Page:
CUPERTINO, Calif. (9/10/14)--On Tuesday, Apple announced Apple Pay, a system that will combine near-field communication with its Passbook app, taking plastic cards out of the point-of-sale environment.
Apple Pay allows consumers to add their card on file for their iTunes account or upload their credit cards to their Apple Passbook by taking a photo of the card, said Apple vice president Eddy Cue (Payments Source Sept. 9). Apple confirms through the issuing bank that the card belongs to the consumer.
Apple Pay supports credit and debit cards from the three major payment networks--American Express, MasterCard and Visa--that are issued by banks such as Bank of America, Capital One Bank, Chase, Citi and Wells Fargo, which represent 83% of credit card purchase volume in the United States, Apple said.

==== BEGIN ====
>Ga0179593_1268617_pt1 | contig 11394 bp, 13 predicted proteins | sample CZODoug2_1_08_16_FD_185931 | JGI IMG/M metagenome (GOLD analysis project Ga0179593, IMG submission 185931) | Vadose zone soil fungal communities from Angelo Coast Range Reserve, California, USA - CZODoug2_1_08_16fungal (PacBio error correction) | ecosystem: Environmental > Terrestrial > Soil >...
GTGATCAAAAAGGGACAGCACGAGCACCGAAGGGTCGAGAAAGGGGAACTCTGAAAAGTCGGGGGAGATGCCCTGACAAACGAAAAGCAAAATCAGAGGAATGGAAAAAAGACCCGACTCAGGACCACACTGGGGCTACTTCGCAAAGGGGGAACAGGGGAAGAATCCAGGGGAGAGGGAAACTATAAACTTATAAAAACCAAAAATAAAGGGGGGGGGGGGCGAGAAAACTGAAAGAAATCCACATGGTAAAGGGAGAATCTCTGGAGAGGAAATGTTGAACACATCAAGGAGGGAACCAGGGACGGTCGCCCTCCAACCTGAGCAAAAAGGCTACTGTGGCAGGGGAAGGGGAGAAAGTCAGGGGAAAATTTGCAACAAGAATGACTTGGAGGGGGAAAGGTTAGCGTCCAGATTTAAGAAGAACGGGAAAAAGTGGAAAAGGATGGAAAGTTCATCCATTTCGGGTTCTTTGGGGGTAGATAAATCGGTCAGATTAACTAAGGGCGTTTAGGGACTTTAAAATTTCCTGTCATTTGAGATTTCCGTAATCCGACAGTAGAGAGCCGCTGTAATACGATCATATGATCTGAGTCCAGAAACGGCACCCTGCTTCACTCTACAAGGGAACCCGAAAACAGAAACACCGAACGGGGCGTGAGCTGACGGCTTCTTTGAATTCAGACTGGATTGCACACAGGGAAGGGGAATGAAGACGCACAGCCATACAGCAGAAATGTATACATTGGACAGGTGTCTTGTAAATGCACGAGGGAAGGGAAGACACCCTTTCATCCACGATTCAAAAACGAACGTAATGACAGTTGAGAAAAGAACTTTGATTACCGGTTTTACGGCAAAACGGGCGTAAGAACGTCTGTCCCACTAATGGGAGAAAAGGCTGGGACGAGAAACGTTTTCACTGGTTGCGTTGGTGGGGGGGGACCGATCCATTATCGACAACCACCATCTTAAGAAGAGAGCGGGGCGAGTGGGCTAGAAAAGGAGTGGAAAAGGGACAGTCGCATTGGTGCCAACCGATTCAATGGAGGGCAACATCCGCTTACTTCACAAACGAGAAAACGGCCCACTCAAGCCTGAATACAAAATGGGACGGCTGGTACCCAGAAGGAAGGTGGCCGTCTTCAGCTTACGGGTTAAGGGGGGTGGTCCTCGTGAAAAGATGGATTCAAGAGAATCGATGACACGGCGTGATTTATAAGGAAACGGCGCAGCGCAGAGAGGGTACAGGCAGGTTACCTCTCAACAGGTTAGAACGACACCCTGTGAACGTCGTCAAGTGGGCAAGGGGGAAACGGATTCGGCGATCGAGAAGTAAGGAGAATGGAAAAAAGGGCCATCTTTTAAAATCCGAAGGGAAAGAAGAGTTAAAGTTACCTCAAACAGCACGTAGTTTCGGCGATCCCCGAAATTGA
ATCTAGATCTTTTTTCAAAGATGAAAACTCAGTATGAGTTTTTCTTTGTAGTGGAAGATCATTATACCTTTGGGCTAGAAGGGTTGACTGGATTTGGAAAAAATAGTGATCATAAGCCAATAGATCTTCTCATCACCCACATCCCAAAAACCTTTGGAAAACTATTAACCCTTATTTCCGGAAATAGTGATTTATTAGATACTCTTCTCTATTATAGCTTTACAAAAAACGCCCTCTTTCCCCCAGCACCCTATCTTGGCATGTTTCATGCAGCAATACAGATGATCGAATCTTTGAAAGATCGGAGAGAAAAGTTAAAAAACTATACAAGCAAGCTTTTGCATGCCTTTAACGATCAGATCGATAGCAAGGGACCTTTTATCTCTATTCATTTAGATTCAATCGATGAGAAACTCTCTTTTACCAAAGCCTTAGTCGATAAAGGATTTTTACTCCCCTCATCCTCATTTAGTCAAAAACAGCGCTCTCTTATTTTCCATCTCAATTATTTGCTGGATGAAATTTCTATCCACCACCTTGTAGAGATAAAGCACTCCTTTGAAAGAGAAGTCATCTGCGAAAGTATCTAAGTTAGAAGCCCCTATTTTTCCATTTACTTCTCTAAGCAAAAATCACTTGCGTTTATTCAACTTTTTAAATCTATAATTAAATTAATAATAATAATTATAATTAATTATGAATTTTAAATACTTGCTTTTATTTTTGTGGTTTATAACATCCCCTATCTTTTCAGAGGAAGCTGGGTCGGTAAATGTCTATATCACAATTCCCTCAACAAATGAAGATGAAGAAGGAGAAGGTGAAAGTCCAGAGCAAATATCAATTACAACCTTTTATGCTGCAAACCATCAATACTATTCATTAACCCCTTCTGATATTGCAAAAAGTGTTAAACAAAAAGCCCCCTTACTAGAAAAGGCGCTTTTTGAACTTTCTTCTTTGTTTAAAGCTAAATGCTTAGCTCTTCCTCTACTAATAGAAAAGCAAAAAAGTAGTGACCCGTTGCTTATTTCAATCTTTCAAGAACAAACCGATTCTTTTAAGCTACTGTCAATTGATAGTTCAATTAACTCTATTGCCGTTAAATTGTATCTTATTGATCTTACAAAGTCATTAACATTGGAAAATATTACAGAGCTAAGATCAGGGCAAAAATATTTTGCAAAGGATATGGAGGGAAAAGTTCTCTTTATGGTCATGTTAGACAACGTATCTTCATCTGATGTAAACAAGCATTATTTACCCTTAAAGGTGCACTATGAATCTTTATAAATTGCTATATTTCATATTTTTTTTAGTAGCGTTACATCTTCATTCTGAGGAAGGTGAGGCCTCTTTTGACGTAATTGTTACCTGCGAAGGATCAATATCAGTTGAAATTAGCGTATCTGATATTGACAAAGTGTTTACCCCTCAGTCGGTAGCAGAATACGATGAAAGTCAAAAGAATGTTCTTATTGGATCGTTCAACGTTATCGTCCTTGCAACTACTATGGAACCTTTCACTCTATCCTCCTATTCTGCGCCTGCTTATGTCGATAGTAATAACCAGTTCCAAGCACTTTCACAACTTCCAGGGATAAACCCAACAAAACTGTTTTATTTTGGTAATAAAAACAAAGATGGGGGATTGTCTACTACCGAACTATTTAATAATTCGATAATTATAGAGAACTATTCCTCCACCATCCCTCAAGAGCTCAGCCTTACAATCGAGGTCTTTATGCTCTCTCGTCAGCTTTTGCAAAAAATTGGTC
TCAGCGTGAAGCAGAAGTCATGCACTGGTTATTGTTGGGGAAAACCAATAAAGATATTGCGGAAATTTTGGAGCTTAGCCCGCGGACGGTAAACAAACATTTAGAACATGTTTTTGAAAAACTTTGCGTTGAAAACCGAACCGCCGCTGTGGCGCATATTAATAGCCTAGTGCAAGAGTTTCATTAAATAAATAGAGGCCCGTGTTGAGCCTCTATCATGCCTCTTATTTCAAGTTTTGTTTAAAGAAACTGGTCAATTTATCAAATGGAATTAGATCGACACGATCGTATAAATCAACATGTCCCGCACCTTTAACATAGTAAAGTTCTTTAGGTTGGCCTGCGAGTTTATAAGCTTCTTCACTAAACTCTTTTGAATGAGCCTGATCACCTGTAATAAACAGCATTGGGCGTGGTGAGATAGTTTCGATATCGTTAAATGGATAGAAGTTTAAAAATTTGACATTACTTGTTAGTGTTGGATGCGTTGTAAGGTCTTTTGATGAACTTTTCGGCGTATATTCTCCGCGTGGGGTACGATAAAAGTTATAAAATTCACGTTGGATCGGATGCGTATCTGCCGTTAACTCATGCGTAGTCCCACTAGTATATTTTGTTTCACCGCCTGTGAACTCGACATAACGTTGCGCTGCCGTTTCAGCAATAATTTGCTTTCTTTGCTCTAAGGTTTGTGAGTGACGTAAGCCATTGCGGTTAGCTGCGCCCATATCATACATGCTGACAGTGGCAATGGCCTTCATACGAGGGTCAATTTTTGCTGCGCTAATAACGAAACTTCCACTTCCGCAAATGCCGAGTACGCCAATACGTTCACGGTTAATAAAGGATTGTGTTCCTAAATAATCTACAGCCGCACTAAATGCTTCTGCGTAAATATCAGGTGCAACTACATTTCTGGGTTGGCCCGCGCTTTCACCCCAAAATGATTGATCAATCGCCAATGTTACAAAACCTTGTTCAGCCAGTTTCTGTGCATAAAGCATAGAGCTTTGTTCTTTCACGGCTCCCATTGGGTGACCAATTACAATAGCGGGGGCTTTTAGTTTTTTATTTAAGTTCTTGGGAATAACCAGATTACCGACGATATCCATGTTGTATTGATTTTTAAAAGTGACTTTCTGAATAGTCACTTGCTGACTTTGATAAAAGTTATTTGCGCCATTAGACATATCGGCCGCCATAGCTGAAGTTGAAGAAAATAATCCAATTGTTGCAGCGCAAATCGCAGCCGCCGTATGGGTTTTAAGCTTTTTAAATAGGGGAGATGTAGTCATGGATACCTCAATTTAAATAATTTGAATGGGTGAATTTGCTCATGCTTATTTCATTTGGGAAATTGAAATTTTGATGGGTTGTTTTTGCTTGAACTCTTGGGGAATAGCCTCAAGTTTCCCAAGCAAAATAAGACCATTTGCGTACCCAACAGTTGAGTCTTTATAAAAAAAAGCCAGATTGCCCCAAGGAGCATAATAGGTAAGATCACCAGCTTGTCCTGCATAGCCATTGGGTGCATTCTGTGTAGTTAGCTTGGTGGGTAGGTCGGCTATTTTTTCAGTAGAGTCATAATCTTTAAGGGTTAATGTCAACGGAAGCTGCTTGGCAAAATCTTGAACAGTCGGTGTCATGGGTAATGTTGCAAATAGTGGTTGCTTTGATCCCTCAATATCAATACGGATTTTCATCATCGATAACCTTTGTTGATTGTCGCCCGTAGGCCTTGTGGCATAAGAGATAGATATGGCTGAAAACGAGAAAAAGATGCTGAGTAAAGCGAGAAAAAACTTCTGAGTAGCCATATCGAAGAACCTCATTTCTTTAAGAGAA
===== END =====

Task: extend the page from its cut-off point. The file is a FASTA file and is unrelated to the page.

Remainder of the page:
The Credit Union National Association continues to work with the payment networks and others on the latest payments developments, including providing more information for credit unions interested in Apple Pay.
To become part of Apple Pay, credit unions and other financial institutions will need to enable tokenization with their payment networks.
"When you're using Apple Pay in a store, restaurant or other merchant, cashiers will no longer see your name, credit card number or security code, helping to reduce the potential for fraud," Cue said during the product announcement. Point-of-sale transactions are authorized with a one-time unique number and Apple's Touch ID fingerprint technology.
Apple Pay will work with the new iPhone 6, iPhone 6 Plus and the newly announced Apple Watch.
"The question for Apple is if they can take the complexity out of paying with a smartphone, to make it as easy as using a credit card is today," said Kevin Talbot, managing partner with Relay Ventures (The Wall Street Journal Sept. 9).